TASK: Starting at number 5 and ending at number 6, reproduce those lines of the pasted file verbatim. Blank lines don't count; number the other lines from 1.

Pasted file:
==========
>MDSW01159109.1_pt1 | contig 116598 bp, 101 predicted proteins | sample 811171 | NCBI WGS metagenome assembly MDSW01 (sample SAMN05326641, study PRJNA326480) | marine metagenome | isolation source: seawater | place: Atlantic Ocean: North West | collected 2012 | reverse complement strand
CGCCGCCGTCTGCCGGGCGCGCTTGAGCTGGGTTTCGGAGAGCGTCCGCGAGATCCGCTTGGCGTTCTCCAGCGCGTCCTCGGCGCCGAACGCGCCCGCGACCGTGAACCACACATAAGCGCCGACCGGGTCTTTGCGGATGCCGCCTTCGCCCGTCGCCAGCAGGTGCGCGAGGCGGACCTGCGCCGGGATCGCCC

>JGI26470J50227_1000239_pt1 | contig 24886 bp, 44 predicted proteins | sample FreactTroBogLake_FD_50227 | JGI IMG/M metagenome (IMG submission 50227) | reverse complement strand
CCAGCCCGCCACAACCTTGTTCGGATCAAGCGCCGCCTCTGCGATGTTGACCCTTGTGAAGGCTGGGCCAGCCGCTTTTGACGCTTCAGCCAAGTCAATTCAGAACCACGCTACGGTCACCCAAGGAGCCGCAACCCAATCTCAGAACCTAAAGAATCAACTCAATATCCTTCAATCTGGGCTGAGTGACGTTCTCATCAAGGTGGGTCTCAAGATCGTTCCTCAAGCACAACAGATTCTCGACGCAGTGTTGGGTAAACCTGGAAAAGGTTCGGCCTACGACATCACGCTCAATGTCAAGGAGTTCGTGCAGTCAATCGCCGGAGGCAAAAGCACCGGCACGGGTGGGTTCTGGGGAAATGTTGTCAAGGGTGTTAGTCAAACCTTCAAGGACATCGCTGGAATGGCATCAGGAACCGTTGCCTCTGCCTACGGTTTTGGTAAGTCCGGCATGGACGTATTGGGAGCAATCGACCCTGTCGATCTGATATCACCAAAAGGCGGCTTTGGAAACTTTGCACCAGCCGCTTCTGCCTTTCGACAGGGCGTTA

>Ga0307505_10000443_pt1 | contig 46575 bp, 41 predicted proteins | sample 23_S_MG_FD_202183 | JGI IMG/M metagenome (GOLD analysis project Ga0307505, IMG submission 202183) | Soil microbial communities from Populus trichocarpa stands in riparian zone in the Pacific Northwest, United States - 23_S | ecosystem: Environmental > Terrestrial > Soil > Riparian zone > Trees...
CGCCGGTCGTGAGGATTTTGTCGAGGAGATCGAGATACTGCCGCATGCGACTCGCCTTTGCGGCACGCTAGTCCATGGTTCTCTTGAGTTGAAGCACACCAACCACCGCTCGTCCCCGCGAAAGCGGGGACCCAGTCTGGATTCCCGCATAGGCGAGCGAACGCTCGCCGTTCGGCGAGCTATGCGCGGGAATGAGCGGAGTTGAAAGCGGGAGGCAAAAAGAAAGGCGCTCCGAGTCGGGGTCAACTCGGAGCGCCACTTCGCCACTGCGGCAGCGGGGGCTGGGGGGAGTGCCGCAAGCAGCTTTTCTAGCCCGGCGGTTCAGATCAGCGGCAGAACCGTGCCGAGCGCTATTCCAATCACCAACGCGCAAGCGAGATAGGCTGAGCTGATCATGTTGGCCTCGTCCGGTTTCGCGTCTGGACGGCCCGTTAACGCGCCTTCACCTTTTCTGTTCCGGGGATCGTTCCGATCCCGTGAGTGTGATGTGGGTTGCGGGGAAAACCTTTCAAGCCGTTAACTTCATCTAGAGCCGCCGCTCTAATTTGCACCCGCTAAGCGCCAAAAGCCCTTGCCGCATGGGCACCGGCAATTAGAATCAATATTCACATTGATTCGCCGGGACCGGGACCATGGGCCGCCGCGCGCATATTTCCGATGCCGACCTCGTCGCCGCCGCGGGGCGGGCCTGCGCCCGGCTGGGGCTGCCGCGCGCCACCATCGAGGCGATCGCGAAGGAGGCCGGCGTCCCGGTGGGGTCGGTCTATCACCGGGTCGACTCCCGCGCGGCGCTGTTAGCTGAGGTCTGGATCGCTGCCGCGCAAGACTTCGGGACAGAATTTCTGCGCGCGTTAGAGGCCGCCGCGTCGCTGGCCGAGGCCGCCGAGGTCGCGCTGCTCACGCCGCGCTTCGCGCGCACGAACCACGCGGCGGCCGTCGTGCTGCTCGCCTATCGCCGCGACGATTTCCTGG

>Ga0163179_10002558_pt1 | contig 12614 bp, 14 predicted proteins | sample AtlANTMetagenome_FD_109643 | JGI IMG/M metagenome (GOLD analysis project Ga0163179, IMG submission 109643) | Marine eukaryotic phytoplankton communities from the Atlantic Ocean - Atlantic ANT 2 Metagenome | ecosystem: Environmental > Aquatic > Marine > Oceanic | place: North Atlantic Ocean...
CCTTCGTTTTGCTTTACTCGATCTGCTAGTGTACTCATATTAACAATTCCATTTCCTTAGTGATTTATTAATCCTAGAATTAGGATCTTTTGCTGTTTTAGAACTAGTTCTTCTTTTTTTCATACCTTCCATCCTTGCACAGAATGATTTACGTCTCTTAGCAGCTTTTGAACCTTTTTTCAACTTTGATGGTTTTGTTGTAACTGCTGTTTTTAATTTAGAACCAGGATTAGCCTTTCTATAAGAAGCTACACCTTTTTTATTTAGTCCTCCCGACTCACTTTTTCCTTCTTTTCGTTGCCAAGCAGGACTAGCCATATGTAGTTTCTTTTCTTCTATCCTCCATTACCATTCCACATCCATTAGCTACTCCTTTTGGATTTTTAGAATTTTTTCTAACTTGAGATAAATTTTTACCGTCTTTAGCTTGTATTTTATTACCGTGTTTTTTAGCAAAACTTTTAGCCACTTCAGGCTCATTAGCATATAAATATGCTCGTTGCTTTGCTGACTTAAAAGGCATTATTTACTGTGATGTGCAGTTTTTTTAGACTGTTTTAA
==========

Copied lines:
>Ga0307505_10000443_pt1 | contig 46575 bp, 41 predicted proteins | sample 23_S_MG_FD_202183 | JGI IMG/M metagenome (GOLD analysis project Ga0307505, IMG submission 202183) | Soil microbial communities from Populus trichocarpa stands in riparian zone in the Pacific Northwest, United States - 23_S | ecosystem: Environmental > Terrestrial > Soil > Riparian zone > Trees...
CGCCGGTCGTGAGGATTTTGTCGAGGAGATCGAGATACTGCCGCATGCGACTCGCCTTTGCGGCACGCTAGTCCATGGTTCTCTTGAGTTGAAGCACACCAACCACCGCTCGTCCCCGCGAAAGCGGGGACCCAGTCTGGATTCCCGCATAGGCGAGCGAACGCTCGCCGTTCGGCGAGCTATGCGCGGGAATGAGCGGAGTTGAAAGCGGGAGGCAAAAAGAAAGGCGCTCCGAGTCGGGGTCAACTCGGAGCGCCACTTCGCCACTGCGGCAGCGGGGGCTGGGGGGAGTGCCGCAAGCAGCTTTTCTAGCCCGGCGGTTCAGATCAGCGGCAGAACCGTGCCGAGCGCTATTCCAATCACCAACGCGCAAGCGAGATAGGCTGAGCTGATCATGTTGGCCTCGTCCGGTTTCGCGTCTGGACGGCCCGTTAACGCGCCTTCACCTTTTCTGTTCCGGGGATCGTTCCGATCCCGTGAGTGTGATGTGGGTTGCGGGGAAAACCTTTCAAGCCGTTAACTTCATCTAGAGCCGCCGCTCTAATTTGCACCCGCTAAGCGCCAAAAGCCCTTGCCGCATGGGCACCGGCAATTAGAATCAATATTCACATTGATTCGCCGGGACCGGGACCATGGGCCGCCGCGCGCATATTTCCGATGCCGACCTCGTCGCCGCCGCGGGGCGGGCCTGCGCCCGGCTGGGGCTGCCGCGCGCCACCATCGAGGCGATCGCGAAGGAGGCCGGCGTCCCGGTGGGGTCGGTCTATCACCGGGTCGACTCCCGCGCGGCGCTGTTAGCTGAGGTCTGGATCGCTGCCGCGCAAGACTTCGGGACAGAATTTCTGCGCGCGTTAGAGGCCGCCGCGTCGCTGGCCGAGGCCGCCGAGGTCGCGCTGCTCACGCCGCGCTTCGCGCGCACGAACCACGCGGCGGCCGTCGTGCTGCTCGCCTATCGCCGCGACGATTTCCTGG